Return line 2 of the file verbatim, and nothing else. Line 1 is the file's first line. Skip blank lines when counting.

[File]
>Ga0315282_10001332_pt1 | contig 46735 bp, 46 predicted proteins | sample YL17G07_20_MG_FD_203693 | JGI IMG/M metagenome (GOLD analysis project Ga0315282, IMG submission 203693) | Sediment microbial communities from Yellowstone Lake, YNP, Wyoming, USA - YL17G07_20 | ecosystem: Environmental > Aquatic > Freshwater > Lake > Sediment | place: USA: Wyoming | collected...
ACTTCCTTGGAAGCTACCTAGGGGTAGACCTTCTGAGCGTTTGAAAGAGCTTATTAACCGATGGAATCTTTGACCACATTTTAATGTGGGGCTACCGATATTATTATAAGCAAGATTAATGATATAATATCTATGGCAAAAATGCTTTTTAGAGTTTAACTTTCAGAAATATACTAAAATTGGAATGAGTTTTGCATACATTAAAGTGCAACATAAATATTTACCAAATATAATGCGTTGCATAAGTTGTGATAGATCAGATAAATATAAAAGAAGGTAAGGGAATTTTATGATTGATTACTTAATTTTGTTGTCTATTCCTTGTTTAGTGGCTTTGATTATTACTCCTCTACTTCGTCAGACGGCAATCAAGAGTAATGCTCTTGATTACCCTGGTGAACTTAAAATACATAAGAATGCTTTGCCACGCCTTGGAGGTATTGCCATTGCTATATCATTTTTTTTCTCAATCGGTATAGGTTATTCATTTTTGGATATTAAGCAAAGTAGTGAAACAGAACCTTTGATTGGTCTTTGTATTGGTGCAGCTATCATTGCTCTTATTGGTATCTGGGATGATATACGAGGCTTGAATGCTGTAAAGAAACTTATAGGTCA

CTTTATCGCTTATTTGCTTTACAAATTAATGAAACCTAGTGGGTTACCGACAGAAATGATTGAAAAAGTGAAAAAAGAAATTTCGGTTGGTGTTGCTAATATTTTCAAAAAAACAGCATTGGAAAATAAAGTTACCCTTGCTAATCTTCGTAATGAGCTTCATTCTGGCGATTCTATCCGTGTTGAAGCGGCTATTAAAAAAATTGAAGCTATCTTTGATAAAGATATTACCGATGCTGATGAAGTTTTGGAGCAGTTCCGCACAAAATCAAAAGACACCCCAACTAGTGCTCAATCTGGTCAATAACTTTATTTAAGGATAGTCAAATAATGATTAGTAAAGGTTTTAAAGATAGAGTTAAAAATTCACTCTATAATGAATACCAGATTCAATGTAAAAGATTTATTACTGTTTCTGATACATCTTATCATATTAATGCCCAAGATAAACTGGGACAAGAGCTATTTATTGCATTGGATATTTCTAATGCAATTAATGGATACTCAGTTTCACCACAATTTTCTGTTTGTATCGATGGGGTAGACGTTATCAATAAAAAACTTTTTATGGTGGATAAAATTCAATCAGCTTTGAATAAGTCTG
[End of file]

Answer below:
ACTTCCTTGGAAGCTACCTAGGGGTAGACCTTCTGAGCGTTTGAAAGAGCTTATTAACCGATGGAATCTTTGACCACATTTTAATGTGGGGCTACCGATATTATTATAAGCAAGATTAATGATATAATATCTATGGCAAAAATGCTTTTTAGAGTTTAACTTTCAGAAATATACTAAAATTGGAATGAGTTTTGCATACATTAAAGTGCAACATAAATATTTACCAAATATAATGCGTTGCATAAGTTGTGATAGATCAGATAAATATAAAAGAAGGTAAGGGAATTTTATGATTGATTACTTAATTTTGTTGTCTATTCCTTGTTTAGTGGCTTTGATTATTACTCCTCTACTTCGTCAGACGGCAATCAAGAGTAATGCTCTTGATTACCCTGGTGAACTTAAAATACATAAGAATGCTTTGCCACGCCTTGGAGGTATTGCCATTGCTATATCATTTTTTTTCTCAATCGGTATAGGTTATTCATTTTTGGATATTAAGCAAAGTAGTGAAACAGAACCTTTGATTGGTCTTTGTATTGGTGCAGCTATCATTGCTCTTATTGGTATCTGGGATGATATACGAGGCTTGAATGCTGTAAAGAAACTTATAGGTCA